As your children make the transition from teenager to young adult, you may want to keep supporting them financially. Maybe they’re working an entry-level job, or perhaps they are still searching for a position after finishing college. It can be challenging to stop supporting them, and you are not alone. However, supporting your kids when they are adults can hinder them from becoming their own person. Luckily, there are several ways to help your kids out.
Give Your Child the Tools They Need
Give your child a chance to learn how to manage their money. This can help them feel more confident, and they will have a better understanding on how to save and budget. You can have them meet with a financial planner to gain objective information on the situation. A planner can also help your adult child organize their money. Another tool you can give them is a way of making their student loan debt more manageable. They can refinance their debt to reduce their monthly spending. You can help them do this by cosigning. A student loan refinance with a cosigner often gives the borrower better rates than they would receive otherwise.
Be Transparent with Them
When you tell your kids you will no longer be helping them with living expenses, ensure you explain the reasoning behind the decision. It’s not because you no longer love them or don’t care about them anymore. Instead, it can help them in the long run, allowing them to provide for themselves, even if you pass away. Tell them the decision can also help you by allowing you to save for retirement and to live comfortable in the future. This can appeal to their sense of compassion, allowing you to treat them as adults. It will help your kids feel more empowered because they will know they are helping you.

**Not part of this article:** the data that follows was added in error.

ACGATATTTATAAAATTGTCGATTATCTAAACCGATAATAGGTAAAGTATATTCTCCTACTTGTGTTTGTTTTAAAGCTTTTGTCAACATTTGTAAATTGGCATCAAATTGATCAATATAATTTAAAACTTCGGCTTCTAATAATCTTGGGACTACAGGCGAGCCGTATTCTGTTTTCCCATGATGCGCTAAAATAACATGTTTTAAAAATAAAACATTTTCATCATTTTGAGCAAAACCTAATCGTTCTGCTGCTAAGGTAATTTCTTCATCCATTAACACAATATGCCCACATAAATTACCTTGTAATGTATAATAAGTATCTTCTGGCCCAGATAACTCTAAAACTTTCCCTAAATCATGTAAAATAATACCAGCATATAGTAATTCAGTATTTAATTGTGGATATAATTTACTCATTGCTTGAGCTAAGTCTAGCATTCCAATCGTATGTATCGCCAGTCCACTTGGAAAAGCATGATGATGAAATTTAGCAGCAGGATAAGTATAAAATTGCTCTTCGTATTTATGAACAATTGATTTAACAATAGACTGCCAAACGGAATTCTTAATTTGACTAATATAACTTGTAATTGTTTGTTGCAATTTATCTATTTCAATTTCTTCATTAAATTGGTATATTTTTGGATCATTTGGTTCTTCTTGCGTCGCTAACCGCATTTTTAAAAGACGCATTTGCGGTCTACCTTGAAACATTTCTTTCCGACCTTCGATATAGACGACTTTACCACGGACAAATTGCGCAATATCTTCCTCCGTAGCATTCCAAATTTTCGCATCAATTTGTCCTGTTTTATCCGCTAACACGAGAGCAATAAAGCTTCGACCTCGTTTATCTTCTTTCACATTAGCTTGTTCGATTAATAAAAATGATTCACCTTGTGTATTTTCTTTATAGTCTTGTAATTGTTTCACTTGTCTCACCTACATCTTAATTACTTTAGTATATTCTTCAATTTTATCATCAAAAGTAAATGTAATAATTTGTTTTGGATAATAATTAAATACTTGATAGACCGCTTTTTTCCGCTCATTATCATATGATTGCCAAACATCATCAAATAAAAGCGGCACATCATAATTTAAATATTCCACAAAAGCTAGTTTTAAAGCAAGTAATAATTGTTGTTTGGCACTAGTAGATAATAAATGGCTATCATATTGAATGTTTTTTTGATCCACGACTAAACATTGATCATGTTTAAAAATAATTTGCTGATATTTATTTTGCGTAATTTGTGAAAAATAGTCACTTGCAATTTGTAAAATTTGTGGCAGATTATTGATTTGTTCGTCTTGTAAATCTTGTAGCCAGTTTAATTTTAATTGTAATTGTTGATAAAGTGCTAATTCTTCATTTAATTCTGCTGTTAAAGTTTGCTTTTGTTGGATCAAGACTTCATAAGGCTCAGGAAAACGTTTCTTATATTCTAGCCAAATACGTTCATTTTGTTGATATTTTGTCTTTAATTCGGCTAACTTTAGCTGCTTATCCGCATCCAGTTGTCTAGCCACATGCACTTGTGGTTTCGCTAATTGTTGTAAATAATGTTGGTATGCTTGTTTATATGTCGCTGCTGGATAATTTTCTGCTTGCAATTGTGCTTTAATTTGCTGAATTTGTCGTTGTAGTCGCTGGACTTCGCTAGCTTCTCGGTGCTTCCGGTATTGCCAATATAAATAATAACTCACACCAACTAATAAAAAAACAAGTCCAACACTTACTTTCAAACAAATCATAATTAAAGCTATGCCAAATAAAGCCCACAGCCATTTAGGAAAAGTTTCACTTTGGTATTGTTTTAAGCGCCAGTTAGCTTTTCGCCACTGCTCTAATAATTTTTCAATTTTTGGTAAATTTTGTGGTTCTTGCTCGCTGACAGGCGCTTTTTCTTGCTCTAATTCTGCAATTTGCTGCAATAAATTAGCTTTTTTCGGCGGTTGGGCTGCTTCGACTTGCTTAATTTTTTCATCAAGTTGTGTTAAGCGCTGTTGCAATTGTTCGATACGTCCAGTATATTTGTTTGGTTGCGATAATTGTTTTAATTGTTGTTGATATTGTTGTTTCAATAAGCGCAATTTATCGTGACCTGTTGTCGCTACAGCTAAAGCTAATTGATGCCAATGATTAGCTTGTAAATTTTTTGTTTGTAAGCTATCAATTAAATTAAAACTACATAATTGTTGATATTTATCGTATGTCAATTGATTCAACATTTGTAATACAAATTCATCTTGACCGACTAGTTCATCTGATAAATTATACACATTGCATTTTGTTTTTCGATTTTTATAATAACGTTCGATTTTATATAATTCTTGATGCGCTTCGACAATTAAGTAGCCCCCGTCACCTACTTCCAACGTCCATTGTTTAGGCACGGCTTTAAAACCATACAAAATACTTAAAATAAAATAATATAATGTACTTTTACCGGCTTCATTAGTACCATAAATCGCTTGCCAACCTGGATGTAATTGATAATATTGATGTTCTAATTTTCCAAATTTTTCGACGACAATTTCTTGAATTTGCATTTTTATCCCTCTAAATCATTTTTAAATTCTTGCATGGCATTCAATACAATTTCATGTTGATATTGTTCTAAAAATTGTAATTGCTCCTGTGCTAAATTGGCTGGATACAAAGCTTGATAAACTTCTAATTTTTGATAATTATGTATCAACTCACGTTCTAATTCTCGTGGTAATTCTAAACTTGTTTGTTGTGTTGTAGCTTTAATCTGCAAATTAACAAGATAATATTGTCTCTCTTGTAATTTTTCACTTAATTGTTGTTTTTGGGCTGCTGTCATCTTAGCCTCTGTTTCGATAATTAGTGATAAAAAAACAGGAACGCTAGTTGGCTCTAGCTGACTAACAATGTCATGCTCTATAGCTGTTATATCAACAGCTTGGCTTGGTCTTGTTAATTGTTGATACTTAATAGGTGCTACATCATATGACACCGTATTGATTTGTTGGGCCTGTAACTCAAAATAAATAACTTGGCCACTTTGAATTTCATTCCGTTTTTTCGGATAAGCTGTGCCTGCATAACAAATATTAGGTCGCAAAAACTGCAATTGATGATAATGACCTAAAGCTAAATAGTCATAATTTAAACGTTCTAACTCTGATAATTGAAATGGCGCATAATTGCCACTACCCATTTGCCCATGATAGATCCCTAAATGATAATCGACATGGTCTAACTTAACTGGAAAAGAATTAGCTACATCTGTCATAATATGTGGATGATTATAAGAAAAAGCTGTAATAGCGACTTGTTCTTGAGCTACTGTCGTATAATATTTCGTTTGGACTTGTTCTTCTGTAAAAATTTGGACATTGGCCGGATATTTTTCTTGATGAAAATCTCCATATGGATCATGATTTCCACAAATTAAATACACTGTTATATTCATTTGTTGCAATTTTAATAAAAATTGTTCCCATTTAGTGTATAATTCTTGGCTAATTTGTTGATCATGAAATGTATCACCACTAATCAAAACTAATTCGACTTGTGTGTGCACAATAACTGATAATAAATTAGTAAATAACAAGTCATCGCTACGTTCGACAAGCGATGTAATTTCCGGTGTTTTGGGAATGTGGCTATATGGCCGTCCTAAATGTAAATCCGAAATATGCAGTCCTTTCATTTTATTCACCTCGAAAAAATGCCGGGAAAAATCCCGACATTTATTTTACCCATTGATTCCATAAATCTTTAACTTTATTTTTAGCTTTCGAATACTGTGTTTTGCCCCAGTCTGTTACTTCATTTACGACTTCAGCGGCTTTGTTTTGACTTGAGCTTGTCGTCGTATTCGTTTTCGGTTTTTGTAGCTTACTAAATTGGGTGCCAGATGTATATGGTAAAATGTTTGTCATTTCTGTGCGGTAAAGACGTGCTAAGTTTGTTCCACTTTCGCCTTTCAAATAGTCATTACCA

Give Them a Realistic Timeframe
If your kids are used to living with you and having all their expenses paid, you can’t cut off funds right away. Give them some time to find a job and build up their savings so they can prepare to support themselves. This is a way of helping them be successful financially instead of going into debt. When your child has a timeframe, they can work toward a measurable goal. If you just tell them they will need to start supporting themselves when they feel ready, they may never feel it is the right time. Consider setting some ground rules as well. If your child has a timeframe but is not actively working toward saving money or finding a job, tell them you will cut them off sooner.
Know You May Still Feel Responsible
While you may no longer wish to financially support your kids, you might still feel like you should be helping them. Know you will need to deal with these emotions because expecting them lets you stop yourself from reacting to them. Even when you see your child struggling with expenses, know this can help them grow.